by Julius WiedemannNov 17, 2020
There is a theory that says that there are four types of love. The first one is by admiration or interest. The second one is by being taken care of. The third one is by sharing. And the last one is by doing together. If we are indeed social beings, doing together is a must. It is also a necessity to our survival. The human species cannot survive alone immediately after birth. It takes us a long time to be independent. The search for community and community value is essential to our understanding of existence. Milton Glaser, in the short documentary for Domestika launched this year, also stated that the more we work, the more we realise that we co-create things. Everyone’s inputs and contributions are important. In the philosophy of the Vedas, we are all co-creators. It seems undeniable that doing things together is a response to our most basic instincts.
Cooperatives have existed for a long time out of the necessity for people to fight for rights or to join forces to establish relevance and bargaining power. The cooperative movements gained force in the 19th century, especially in Britain and France. However, the Shore Porters Society claims to be the first corporative to have been established in the world, in Aberdeen, Scotland in 1498. The idea is pretty simple. It is to look outside someone’s ability to understand or to resolve a problem, and to seek help from other parties.
But what happens to us when digital tools are available to an extent that interdependence becomes the very fabric of what we can create next. And not only that, when that interdependence is put on a global scale so that people do not even know each other can collaborate in depth and scale never seen before. Is this the new form to imagine and build new realities? The good news is that we are already there.
In the digital era, we give collaboration many names and forms. Co-working, crowdsourcing, crowdfunding, collabs, collaborative documents, among many others. We are now writing legislation in collaboration with citizens, we are deciding on city budgets with the help of their stakeholders, we are financing publications of new authors through collaborative funding, we go to work in places where we do not know the people at the next desk, but we are happy to share a collaborative environment. Through the possibility of acquiring data and monitoring availability, we are creating products and services that can no longer be disentangled from our lifestyle. Co-everything has become a value for more productivity, more understanding, more peaceful, and more engaging environments.
I deposit a lot of hope in the idea that the best products and services in the future are not simply based on an on-demand and transactional priority. Most of them will rely on the mutual understanding of an equilibrium between availability and necessity. Take gyms during the COVID-19 period for instance. You login to your gym to schedule when you will be able to go for a one-hour workout, understanding that if all spots are full you are late to book your reservation. You then look for other spots without complaining. But most importantly the idea of collaboration is changing education. The best schools now are not prioritising teaching raw skills such as maths, physics, literature or arts, and are instead creating groups that need to work together to solve problems and will in turn understand the necessity of those skills. They will also need to defend their position collectively, and will need to debate to resolve their differences, make concessions, put themselves in other people’s positions, and realise that collaboration is a fundamental resource that we need to harness.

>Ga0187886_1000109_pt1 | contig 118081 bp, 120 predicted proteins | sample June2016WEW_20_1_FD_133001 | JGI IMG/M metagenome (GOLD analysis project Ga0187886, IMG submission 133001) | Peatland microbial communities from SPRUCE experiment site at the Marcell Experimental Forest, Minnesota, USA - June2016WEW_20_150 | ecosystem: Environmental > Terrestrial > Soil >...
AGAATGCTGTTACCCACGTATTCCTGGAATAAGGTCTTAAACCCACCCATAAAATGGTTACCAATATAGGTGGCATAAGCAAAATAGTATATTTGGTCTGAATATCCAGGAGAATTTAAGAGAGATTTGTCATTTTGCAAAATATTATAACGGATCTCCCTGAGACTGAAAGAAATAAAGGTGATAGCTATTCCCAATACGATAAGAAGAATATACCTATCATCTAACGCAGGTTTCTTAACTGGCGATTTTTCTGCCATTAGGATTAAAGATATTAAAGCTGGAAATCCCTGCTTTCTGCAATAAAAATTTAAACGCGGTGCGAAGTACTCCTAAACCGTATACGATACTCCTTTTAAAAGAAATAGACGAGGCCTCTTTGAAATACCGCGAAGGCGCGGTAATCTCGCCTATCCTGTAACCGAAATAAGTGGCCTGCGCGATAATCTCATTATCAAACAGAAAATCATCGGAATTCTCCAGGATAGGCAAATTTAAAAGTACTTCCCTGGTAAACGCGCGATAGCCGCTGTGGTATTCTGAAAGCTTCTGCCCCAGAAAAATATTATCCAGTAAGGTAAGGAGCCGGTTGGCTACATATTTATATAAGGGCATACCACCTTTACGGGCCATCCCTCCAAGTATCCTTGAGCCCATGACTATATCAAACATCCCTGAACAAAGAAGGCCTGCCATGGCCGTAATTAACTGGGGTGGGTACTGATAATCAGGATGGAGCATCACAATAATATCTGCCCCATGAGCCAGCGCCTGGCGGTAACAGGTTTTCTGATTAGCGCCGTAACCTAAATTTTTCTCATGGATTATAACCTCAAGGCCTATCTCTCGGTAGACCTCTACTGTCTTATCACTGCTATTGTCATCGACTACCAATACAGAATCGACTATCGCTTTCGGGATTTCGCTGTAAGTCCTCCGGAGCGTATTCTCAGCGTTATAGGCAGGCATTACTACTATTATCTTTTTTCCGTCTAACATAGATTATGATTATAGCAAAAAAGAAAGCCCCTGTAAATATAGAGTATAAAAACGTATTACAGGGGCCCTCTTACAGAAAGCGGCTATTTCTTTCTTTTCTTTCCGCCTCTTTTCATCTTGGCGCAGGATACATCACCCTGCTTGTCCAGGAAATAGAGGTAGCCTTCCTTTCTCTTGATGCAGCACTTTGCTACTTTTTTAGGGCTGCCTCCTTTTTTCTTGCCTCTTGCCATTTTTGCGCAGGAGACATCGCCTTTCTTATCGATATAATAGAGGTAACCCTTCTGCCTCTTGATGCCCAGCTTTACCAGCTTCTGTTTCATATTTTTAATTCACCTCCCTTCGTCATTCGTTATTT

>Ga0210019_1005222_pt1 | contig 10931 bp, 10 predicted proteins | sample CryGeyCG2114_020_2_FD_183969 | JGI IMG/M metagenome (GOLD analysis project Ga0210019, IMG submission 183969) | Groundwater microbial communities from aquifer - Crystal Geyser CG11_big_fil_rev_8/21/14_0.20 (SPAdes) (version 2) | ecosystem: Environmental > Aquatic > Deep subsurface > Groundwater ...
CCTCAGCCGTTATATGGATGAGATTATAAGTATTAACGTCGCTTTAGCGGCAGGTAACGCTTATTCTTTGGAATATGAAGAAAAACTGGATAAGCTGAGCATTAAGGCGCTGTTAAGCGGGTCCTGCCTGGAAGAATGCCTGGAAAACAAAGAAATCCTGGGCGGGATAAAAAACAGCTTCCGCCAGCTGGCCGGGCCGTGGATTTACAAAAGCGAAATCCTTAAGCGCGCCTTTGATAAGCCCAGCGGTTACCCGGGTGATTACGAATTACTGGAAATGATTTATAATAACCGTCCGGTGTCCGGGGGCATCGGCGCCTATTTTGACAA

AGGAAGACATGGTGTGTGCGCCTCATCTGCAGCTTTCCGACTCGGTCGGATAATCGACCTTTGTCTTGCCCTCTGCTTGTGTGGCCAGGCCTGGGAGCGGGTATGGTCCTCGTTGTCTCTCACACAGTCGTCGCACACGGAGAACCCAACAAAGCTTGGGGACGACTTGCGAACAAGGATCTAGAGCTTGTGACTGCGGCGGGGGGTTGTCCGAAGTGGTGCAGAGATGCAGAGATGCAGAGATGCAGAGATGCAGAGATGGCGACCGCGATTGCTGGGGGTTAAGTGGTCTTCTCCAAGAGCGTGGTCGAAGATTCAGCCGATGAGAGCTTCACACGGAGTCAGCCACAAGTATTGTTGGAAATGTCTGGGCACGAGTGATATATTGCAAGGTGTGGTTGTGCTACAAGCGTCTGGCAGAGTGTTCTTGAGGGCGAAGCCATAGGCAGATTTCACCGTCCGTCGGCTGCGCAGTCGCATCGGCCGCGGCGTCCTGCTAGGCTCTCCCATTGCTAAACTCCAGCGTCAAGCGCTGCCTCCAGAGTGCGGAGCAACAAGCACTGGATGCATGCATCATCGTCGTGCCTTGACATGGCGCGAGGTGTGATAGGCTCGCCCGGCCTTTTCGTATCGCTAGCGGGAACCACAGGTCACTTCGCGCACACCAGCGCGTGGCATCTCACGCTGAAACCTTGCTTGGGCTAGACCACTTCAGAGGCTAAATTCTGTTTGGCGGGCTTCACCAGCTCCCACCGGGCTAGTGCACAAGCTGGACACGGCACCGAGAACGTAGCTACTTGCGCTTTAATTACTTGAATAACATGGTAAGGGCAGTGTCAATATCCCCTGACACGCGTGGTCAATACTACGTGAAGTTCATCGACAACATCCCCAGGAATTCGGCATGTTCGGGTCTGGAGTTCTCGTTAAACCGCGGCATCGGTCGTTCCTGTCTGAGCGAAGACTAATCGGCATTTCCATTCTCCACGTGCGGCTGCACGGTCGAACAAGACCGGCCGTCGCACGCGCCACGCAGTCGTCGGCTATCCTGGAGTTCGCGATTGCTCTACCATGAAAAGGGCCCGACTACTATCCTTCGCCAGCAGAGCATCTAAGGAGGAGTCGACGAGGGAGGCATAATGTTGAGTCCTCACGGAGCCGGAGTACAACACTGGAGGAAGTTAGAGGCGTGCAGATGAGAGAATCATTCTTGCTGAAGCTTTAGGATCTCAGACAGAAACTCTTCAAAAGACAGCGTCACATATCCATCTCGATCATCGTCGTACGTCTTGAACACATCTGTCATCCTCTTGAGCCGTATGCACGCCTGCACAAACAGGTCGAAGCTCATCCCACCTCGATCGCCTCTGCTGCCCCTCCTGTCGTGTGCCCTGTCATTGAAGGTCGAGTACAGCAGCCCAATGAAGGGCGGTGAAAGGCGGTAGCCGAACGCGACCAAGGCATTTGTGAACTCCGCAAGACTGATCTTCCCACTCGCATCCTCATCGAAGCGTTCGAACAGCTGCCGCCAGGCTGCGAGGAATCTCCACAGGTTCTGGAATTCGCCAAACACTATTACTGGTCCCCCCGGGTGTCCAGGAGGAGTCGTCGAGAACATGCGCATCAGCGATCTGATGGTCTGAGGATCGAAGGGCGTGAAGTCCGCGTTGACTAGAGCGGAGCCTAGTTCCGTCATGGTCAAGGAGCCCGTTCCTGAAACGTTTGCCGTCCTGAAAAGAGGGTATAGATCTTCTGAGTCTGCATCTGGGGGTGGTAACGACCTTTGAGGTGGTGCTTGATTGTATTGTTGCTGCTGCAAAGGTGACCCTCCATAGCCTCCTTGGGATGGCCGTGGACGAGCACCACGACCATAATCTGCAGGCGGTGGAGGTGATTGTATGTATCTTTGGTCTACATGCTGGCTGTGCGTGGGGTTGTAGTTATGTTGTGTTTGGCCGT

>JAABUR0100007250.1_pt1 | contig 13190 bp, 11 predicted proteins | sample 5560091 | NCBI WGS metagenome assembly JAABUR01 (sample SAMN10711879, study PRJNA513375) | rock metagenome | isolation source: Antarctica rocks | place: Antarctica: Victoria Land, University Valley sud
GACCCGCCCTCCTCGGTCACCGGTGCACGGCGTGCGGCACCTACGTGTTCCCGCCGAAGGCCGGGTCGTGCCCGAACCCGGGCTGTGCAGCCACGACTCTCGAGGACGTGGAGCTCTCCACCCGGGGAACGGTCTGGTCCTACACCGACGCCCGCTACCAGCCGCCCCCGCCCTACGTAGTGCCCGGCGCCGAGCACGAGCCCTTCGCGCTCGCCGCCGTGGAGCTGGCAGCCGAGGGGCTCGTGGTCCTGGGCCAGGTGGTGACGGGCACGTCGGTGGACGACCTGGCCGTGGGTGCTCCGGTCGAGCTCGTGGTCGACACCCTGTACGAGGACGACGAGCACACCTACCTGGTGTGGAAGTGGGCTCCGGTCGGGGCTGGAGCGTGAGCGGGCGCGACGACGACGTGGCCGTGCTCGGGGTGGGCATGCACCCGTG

Crowdsourcing is a very underestimated strategy, apart from technical circles, that we use every day and have little idea of the impact that they have in our lives. From websites like TripAdvisor to playlists made available on Spotify, we are feeding ourselves from other people’s attention, time and work. As long as we are limited in resources and creativity recurring to other people is the best strategy. Apple has done the same thing with its App Store. Instead of creating apps themselves, what they did was to create a developers’ kit and outsource creativity. Ultimately, collaboration is a form of creating synergy by finding resources that can come both surprisingly and unexpectedly. It is the form of letting randomness play its part in an organised framework. Digital technologies function as a great tool to find interest, and to offer a connection into the next step. It is now an inherent value of our social construct.
Read more from the series Digital Legacies where our columnist Julius Wiedemann investigates the many aspects of digital life.